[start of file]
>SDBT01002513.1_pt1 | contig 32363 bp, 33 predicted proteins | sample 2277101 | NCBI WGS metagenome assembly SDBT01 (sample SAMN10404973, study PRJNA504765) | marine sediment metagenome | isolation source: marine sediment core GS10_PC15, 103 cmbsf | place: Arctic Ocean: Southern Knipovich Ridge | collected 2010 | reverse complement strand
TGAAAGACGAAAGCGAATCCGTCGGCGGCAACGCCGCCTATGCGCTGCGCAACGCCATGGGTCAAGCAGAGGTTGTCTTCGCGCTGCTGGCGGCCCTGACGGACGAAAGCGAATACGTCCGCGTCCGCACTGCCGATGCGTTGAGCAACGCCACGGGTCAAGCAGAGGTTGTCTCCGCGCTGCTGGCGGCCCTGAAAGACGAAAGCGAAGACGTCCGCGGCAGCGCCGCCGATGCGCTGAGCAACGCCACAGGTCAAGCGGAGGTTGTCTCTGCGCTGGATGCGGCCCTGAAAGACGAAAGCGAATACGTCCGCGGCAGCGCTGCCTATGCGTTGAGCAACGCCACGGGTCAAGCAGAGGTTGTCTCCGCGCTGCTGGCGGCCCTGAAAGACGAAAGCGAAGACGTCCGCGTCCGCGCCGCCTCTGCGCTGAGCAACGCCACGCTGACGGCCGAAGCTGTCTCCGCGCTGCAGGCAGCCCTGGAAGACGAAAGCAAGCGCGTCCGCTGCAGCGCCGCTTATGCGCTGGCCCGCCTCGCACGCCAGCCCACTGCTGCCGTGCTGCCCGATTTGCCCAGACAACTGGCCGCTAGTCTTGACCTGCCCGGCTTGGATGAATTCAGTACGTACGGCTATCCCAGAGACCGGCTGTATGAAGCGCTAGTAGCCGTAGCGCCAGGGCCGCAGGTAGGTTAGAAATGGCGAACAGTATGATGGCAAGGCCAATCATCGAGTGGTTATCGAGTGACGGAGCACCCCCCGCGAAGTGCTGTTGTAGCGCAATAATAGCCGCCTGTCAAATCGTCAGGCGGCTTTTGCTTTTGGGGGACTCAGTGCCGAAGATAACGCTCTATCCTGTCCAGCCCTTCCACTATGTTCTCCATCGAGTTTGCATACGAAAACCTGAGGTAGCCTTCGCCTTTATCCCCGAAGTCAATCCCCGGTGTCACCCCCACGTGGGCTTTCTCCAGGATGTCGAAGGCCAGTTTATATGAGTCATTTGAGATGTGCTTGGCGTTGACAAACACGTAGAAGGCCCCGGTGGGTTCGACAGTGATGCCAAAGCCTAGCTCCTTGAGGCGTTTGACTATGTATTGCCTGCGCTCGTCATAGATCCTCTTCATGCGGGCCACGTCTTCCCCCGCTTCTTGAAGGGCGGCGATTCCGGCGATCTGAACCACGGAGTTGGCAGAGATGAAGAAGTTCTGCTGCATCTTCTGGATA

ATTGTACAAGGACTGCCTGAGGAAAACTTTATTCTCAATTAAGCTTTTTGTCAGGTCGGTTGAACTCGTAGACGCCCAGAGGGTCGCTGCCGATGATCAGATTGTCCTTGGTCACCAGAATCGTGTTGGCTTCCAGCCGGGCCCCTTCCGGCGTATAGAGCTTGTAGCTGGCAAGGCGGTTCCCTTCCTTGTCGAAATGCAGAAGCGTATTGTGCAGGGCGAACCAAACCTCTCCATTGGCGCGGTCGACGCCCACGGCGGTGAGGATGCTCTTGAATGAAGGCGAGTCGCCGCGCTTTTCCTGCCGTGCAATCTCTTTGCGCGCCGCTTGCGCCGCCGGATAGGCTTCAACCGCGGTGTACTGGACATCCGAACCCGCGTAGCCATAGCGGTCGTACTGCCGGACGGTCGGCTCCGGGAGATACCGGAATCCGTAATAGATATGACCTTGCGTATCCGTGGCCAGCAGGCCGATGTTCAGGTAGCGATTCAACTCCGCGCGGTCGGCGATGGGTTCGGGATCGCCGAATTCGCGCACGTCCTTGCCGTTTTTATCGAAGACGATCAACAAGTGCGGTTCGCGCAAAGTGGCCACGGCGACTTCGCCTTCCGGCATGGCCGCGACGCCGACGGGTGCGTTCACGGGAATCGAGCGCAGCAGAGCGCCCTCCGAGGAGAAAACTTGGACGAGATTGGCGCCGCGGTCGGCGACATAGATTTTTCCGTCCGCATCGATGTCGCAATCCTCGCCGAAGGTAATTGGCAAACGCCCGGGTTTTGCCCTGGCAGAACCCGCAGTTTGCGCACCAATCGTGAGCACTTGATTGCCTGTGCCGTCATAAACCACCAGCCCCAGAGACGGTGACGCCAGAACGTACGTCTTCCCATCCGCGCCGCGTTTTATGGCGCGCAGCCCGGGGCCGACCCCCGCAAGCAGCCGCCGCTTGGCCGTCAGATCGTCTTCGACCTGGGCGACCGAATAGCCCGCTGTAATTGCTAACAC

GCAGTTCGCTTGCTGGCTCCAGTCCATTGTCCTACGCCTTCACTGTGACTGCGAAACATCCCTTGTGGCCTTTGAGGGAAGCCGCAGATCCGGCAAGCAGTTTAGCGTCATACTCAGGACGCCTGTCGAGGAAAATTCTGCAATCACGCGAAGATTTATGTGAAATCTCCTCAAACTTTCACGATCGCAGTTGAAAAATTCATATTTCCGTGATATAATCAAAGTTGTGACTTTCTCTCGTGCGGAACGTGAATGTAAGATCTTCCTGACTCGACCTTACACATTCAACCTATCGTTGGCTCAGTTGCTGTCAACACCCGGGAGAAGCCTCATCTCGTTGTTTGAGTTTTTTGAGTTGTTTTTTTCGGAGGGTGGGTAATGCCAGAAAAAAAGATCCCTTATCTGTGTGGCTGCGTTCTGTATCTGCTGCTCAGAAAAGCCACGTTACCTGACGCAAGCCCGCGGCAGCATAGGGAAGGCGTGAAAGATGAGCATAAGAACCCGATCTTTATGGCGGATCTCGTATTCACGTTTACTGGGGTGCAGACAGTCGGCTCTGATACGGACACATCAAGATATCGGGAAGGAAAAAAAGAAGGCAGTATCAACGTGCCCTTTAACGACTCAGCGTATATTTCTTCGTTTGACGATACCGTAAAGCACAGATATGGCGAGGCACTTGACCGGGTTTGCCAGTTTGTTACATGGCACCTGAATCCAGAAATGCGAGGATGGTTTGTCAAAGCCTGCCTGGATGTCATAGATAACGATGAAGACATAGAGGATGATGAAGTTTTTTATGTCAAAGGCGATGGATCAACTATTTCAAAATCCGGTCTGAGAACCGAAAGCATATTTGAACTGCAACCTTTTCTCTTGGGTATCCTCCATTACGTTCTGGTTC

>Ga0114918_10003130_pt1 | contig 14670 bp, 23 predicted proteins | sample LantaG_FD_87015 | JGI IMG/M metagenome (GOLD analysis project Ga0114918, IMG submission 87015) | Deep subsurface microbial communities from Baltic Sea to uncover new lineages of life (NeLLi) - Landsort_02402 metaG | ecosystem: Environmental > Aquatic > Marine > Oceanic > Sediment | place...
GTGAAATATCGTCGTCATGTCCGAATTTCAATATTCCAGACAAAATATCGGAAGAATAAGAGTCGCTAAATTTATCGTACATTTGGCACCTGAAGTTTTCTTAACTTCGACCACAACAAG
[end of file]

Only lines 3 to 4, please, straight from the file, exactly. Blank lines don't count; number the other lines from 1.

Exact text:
ATTGTACAAGGACTGCCTGAGGAAAACTTTATTCTCAATTAAGCTTTTTGTCAGGTCGGTTGAACTCGTAGACGCCCAGAGGGTCGCTGCCGATGATCAGATTGTCCTTGGTCACCAGAATCGTGTTGGCTTCCAGCCGGGCCCCTTCCGGCGTATAGAGCTTGTAGCTGGCAAGGCGGTTCCCTTCCTTGTCGAAATGCAGAAGCGTATTGTGCAGGGCGAACCAAACCTCTCCATTGGCGCGGTCGACGCCCACGGCGGTGAGGATGCTCTTGAATGAAGGCGAGTCGCCGCGCTTTTCCTGCCGTGCAATCTCTTTGCGCGCCGCTTGCGCCGCCGGATAGGCTTCAACCGCGGTGTACTGGACATCCGAACCCGCGTAGCCATAGCGGTCGTACTGCCGGACGGTCGGCTCCGGGAGATACCGGAATCCGTAATAGATATGACCTTGCGTATCCGTGGCCAGCAGGCCGATGTTCAGGTAGCGATTCAACTCCGCGCGGTCGGCGATGGGTTCGGGATCGCCGAATTCGCGCACGTCCTTGCCGTTTTTATCGAAGACGATCAACAAGTGCGGTTCGCGCAAAGTGGCCACGGCGACTTCGCCTTCCGGCATGGCCGCGACGCCGACGGGTGCGTTCACGGGAATCGAGCGCAGCAGAGCGCCCTCCGAGGAGAAAACTTGGACGAGATTGGCGCCGCGGTCGGCGACATAGATTTTTCCGTCCGCATCGATGTCGCAATCCTCGCCGAAGGTAATTGGCAAACGCCCGGGTTTTGCCCTGGCAGAACCCGCAGTTTGCGCACCAATCGTGAGCACTTGATTGCCTGTGCCGTCATAAACCACCAGCCCCAGAGACGGTGACGCCAGAACGTACGTCTTCCCATCCGCGCCGCGTTTTATGGCGCGCAGCCCGGGGCCGACCCCCGCAAGCAGCCGCCGCTTGGCCGTCAGATCGTCTTCGACCTGGGCGACCGAATAGCCCGCTGTAATTGCTAACAC

GCAGTTCGCTTGCTGGCTCCAGTCCATTGTCCTACGCCTTCACTGTGACTGCGAAACATCCCTTGTGGCCTTTGAGGGAAGCCGCAGATCCGGCAAGCAGTTTAGCGTCATACTCAGGACGCCTGTCGAGGAAAATTCTGCAATCACGCGAAGATTTATGTGAAATCTCCTCAAACTTTCACGATCGCAGTTGAAAAATTCATATTTCCGTGATATAATCAAAGTTGTGACTTTCTCTCGTGCGGAACGTGAATGTAAGATCTTCCTGACTCGACCTTACACATTCAACCTATCGTTGGCTCAGTTGCTGTCAACACCCGGGAGAAGCCTCATCTCGTTGTTTGAGTTTTTTGAGTTGTTTTTTTCGGAGGGTGGGTAATGCCAGAAAAAAAGATCCCTTATCTGTGTGGCTGCGTTCTGTATCTGCTGCTCAGAAAAGCCACGTTACCTGACGCAAGCCCGCGGCAGCATAGGGAAGGCGTGAAAGATGAGCATAAGAACCCGATCTTTATGGCGGATCTCGTATTCACGTTTACTGGGGTGCAGACAGTCGGCTCTGATACGGACACATCAAGATATCGGGAAGGAAAAAAAGAAGGCAGTATCAACGTGCCCTTTAACGACTCAGCGTATATTTCTTCGTTTGACGATACCGTAAAGCACAGATATGGCGAGGCACTTGACCGGGTTTGCCAGTTTGTTACATGGCACCTGAATCCAGAAATGCGAGGATGGTTTGTCAAAGCCTGCCTGGATGTCATAGATAACGATGAAGACATAGAGGATGATGAAGTTTTTTATGTCAAAGGCGATGGATCAACTATTTCAAAATCCGGTCTGAGAACCGAAAGCATATTTGAACTGCAACCTTTTCTCTTGGGTATCCTCCATTACGTTCTGGTTC